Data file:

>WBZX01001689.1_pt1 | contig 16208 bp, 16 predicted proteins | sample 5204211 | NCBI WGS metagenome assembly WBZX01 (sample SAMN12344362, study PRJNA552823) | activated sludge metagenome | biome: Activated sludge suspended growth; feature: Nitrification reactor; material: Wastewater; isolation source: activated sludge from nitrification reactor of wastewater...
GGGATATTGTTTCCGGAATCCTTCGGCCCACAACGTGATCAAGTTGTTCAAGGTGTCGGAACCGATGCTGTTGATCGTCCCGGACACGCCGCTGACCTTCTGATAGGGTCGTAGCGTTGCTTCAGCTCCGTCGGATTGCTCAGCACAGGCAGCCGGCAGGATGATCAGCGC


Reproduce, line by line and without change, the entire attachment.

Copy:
>WBZX01001689.1_pt1 | contig 16208 bp, 16 predicted proteins | sample 5204211 | NCBI WGS metagenome assembly WBZX01 (sample SAMN12344362, study PRJNA552823) | activated sludge metagenome | biome: Activated sludge suspended growth; feature: Nitrification reactor; material: Wastewater; isolation source: activated sludge from nitrification reactor of wastewater...
GGGATATTGTTTCCGGAATCCTTCGGCCCACAACGTGATCAAGTTGTTCAAGGTGTCGGAACCGATGCTGTTGATCGTCCCGGACACGCCGCTGACCTTCTGATAGGGTCGTAGCGTTGCTTCAGCTCCGTCGGATTGCTCAGCACAGGCAGCCGGCAGGATGATCAGCGC